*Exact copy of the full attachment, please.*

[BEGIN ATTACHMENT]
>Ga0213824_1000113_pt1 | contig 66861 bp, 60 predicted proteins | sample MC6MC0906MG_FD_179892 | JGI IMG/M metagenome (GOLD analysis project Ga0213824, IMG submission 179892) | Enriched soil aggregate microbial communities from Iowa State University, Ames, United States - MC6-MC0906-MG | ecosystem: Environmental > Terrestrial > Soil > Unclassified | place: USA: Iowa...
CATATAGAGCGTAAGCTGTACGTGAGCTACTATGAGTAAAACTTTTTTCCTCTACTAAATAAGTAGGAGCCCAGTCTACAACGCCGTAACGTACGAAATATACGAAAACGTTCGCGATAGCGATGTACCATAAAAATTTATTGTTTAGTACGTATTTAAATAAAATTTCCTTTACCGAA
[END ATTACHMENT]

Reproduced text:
>Ga0213824_1000113_pt1 | contig 66861 bp, 60 predicted proteins | sample MC6MC0906MG_FD_179892 | JGI IMG/M metagenome (GOLD analysis project Ga0213824, IMG submission 179892) | Enriched soil aggregate microbial communities from Iowa State University, Ames, United States - MC6-MC0906-MG | ecosystem: Environmental > Terrestrial > Soil > Unclassified | place: USA: Iowa...
CATATAGAGCGTAAGCTGTACGTGAGCTACTATGAGTAAAACTTTTTTCCTCTACTAAATAAGTAGGAGCCCAGTCTACAACGCCGTAACGTACGAAATATACGAAAACGTTCGCGATAGCGATGTACCATAAAAATTTATTGTTTAGTACGTATTTAAATAAAATTTCCTTTACCGAA